Trade surge proves Dubai's 'economic strength'

A surge in Dubai’s non-oil trade to a record high of more than Dh1 trillion in the first 10 months of 2012 proves the emirate has fully recovered from the global fiscal crisis and is now enjoying a strong economy, its Crown Prince has said.

Sheikh Hamdan bin Mohammed bin Rashid Al Maktoum said trade remains a key component of Dubai’s economy and would continue to grow as part of a strategy intended to further expand the private sector and diversify sources of income.

Sheikh Hamdan was commenting on new government figures showing Dubai’s non-oil trade leaped by nearly 13 per cent from around Dh911 billion in the first 10 months of 2011 to Dh1.025 trillion in the first 10 months of 2012. It was the first time that the non-oil trade of the region’s commercial and business hub broke the Dhone-trillion mark in such a period of time, according to the report.

“The trade sector has been and will remain the main pillar of Dubai’s economic structure and the driving force in its growth, supported by a clear vision for the future…we are now evaluating more business opportunities and our links with the rest of the world to further boost trade and expand the role of the private sector so it will play an active role in economic growth and supporting the infrastructure and investment,” he said.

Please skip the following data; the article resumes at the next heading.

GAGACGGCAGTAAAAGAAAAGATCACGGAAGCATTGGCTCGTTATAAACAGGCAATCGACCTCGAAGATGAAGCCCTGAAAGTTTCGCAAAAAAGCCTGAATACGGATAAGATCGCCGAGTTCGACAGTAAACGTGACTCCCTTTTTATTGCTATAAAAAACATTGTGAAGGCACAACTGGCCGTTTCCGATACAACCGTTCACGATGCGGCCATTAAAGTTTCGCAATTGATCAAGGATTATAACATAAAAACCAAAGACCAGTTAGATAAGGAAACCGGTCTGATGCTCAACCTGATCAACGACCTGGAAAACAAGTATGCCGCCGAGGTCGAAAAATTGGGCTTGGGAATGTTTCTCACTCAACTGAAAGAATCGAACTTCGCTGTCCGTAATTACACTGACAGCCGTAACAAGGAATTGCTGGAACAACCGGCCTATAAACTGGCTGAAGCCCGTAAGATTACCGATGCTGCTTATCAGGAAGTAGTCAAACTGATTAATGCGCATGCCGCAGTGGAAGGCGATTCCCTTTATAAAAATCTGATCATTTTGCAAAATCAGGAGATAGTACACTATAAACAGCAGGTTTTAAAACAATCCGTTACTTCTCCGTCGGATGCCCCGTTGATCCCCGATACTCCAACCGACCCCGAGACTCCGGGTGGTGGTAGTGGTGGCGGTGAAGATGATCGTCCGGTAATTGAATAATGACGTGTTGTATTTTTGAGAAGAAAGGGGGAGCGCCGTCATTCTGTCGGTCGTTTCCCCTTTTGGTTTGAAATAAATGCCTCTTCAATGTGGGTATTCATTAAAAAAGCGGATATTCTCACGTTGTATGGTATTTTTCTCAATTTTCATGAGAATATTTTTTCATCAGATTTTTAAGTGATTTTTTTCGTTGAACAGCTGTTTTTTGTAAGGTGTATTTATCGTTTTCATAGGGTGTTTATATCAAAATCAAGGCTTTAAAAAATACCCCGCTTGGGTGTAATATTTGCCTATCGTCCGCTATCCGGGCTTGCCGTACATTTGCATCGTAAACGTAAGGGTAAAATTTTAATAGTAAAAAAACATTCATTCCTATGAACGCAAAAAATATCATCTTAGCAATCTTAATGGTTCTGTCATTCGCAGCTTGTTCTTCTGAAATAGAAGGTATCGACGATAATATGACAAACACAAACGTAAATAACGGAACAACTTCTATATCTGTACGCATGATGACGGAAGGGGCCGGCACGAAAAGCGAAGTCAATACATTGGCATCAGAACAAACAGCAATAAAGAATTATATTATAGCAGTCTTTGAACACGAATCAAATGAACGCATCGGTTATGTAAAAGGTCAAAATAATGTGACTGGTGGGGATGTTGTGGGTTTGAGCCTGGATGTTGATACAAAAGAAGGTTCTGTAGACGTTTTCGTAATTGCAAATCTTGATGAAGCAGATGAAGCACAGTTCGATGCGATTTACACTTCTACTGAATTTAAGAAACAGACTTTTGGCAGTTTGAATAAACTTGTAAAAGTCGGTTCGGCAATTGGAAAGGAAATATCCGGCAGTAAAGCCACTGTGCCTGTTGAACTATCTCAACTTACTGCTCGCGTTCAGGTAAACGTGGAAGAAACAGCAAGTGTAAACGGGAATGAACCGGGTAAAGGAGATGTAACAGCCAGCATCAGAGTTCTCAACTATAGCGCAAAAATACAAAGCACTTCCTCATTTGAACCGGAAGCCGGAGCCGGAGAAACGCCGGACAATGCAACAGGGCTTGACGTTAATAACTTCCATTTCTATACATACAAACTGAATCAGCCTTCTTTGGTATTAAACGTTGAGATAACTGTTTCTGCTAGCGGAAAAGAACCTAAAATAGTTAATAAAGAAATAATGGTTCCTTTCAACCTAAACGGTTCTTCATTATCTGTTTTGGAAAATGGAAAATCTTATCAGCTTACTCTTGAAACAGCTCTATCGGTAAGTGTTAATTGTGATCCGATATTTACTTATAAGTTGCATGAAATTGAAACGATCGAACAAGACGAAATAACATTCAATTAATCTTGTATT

“The steady growth in the trade sector reflects the strength of Dubai’s economy and shows that the emirate has overcome all repercussions of the global crisis…this is underscored in the announcement of many new projects in all sectors in the emirate.”

Sheikh Hamdan said Dubai, which handles over a fifth of the Gulf’s non-oil trade, would continue to follow a policy of “establishing successful relations with regional and international companies and of developing a set of economic legislations that will match the ambitions of the local and global business community.”

“Our efforts in this field have largely paid off, with the commercial sector making big leaps over the past period, allowing Dubai to further enhance its position on the world map and boost its status as a major transshipment centre linking regional states as well as the eastern and the western parts of the world.”

Figures provided by Ahmed Butti Ahmed, the Executive Chairman of Ports, Customs and Free Zone and Director General of Dubai Customs, showed trade in the first 10 months of 2012 was nearly equivalent to the level recorded through all 2011.

The figures showed Dubai’s imports during January-October 2012 soared to Dh609 billion from Dh549 billion in the same period of 2011 while exports and re-exports of goods leaped to Dh420 billion from Dh363 billion in the same period.

In the first 10 months of 2008, Dubai’s trade stood at around Dh785 billion before diving to about Dh619 billion in 2009 because of the financial crisis. It sharply rebounded to Dh742 billion in the same period of 2010 and maintained that trend to reach Dh911 billion in the first 10 months of 2011 before hitting an all-time high this year.


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